What Good Coaches (and Parents) Do

game My older daughter played in a soccer game the other night. She’s playing winter outdoor soccer. Personally, I think the words winter, outdoor, and soccer should never be used in the same sentence, but that’s what we’re doing this year. The conditions are never great. It’s usually cold, windy and sometimes rainy.

The other night, her team did not play well. And my daughter was not playing well. About halfway through the first half, her coach pulled her off the field and had a short chat with her. After brief respite on the bench, she came back in the game. While her team still wasn’t playing well, my daughter got a bit more aggressive and started playing better.

Her team lost 4-0, the worst loss her team has suffered all year. After the game, I asked her what her coach had to say. “He said I was a good player but my head wasn’t in the game. Then he told me to come out of my shell and quit being timid,” she said. “Then he put me back in the game.”

When she said those words, I realized I could learn something about parenting from her coach. When my kids make a mistake, sometimes my first reaction isn’t the greatest. Sometimes, I don’t really care about teaching my kids or giving them another chance. I just want them to stop whatever behavior it is that’s incorrect. I tell them to “Stop it!” or discipline them without teaching them.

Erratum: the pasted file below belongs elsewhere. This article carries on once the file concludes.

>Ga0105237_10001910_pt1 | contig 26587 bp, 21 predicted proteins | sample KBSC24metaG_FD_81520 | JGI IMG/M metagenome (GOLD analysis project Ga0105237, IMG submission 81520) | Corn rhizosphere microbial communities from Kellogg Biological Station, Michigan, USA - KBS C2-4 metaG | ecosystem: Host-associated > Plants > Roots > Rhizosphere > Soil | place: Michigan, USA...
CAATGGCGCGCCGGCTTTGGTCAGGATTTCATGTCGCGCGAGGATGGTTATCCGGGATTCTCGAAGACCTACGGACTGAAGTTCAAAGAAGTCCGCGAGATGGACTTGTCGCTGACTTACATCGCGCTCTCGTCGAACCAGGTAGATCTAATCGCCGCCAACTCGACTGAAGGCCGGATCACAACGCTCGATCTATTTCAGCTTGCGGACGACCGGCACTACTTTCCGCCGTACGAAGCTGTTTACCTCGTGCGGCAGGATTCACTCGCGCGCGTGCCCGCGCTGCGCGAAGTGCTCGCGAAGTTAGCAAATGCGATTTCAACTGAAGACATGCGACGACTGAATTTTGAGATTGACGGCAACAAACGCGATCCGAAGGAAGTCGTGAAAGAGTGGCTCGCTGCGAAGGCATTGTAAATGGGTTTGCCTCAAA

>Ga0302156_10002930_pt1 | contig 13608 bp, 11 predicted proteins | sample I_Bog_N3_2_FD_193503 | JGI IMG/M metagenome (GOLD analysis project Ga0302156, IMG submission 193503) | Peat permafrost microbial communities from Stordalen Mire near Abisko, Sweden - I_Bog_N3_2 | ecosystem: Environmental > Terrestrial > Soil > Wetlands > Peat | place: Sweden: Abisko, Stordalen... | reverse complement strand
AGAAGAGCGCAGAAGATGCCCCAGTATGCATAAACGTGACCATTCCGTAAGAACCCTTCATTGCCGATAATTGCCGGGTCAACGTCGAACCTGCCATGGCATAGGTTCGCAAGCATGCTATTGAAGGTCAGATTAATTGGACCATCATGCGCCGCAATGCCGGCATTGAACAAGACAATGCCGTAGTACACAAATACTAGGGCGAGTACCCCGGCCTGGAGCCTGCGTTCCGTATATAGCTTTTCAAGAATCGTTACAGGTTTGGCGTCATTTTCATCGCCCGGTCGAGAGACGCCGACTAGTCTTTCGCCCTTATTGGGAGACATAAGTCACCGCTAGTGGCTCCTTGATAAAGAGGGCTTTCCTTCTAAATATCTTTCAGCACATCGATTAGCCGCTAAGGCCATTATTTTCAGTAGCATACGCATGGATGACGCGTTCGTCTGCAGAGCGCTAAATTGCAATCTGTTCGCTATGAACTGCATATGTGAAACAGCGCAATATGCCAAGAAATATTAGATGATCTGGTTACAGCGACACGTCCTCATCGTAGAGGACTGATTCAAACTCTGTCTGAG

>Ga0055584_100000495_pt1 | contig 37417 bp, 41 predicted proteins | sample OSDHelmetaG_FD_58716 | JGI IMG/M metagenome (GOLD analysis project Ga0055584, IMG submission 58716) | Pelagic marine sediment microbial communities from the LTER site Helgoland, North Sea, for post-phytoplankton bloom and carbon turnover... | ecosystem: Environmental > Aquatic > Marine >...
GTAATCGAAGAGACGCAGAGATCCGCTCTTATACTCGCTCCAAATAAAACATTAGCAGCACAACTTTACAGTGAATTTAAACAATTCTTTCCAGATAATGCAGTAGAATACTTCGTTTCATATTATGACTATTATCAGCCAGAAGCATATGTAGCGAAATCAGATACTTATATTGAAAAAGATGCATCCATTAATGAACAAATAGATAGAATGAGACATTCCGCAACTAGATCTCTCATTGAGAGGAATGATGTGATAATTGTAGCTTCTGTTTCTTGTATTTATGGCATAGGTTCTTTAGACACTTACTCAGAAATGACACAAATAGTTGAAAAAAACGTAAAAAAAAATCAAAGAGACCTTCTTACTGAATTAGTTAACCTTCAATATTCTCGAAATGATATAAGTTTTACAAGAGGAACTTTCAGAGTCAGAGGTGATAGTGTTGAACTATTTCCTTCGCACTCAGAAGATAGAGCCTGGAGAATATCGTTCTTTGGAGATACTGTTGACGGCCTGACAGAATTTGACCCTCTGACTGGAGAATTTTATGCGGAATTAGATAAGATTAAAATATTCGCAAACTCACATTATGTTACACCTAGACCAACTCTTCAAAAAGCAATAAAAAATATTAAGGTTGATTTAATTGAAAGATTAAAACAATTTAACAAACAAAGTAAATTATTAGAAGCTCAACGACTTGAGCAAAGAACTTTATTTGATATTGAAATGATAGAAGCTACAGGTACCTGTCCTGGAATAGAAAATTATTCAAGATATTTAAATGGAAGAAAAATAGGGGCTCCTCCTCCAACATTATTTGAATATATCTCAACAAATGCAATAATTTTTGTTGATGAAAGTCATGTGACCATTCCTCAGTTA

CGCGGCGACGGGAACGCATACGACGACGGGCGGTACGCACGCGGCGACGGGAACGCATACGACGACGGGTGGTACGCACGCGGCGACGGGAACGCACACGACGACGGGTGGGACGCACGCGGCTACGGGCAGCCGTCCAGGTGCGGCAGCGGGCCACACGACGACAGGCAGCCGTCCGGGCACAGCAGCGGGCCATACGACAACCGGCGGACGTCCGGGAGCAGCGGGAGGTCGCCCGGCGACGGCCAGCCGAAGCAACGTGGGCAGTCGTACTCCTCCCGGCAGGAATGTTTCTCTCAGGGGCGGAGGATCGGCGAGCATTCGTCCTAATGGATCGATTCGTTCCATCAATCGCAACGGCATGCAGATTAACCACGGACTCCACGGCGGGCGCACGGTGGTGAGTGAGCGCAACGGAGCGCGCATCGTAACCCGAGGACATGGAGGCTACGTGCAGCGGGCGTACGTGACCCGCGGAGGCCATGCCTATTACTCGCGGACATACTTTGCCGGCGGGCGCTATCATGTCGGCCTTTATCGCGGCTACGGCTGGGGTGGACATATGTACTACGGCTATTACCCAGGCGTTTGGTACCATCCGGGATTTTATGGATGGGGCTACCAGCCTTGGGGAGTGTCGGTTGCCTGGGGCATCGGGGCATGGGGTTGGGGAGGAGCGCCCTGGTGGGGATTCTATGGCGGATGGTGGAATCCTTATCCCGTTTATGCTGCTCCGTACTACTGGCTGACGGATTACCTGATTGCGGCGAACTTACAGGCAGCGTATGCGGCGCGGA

The approach my daughter’s coach took to improve her play on the field is the same one we should really be using when we parent. (Because, really, aren’t parents the ultimate coaches?) My daughter’s coach pulled her out of a situation where she was floundering, encouraged her, then pointed out the areas where she needed to be better. He ended the conversation with a pat on the back. Then, and here’s the important part, he put her BACK IN THE GAME.

We’ve had coaches who have pulled my daughter out of the game for a mistake, then let her sit on the bench for the rest of the game without explaining or helping her correct her mistake. And too often, that’s what I do to my kids. I discipline without explaining. I put a stop to the behavior but don’t give them a chance to correct the mistake. I cringe at the thought of putting them in that same situation again.

The most important thing we can do when trying to correct behaviors with our kids is to put them back in the game. We should pull them out for a moment, encourage them, correct the behavior, then give them a chance to try again. Put them in the same situation again and see how they do.

Because that’s what God does with us. He loves us. He encourages us. He corrects us. Then He wants us to grab a drink, take a breath, and get back in the game of life after we’ve made a mistake. He doesn’t want us to sit on the sidelines forever.

That’s the way we need to be with our kids. We don’t need to avoid the difficult situations because our kids might fail. We need to teach our kids how to work through those situations. Yeah, they might fail numerous times. But every time, we need to pull them out for a moment, encourage them, correct the behavior, and put them back in the game. Because that’s the only way they can learn. It’s the only way they will eventually get it right.

So, be a coach today. When your kids make a mistake, pull them aside, offer encouragement, offer correction, then send them back in the game of life. It’s what good coaches do.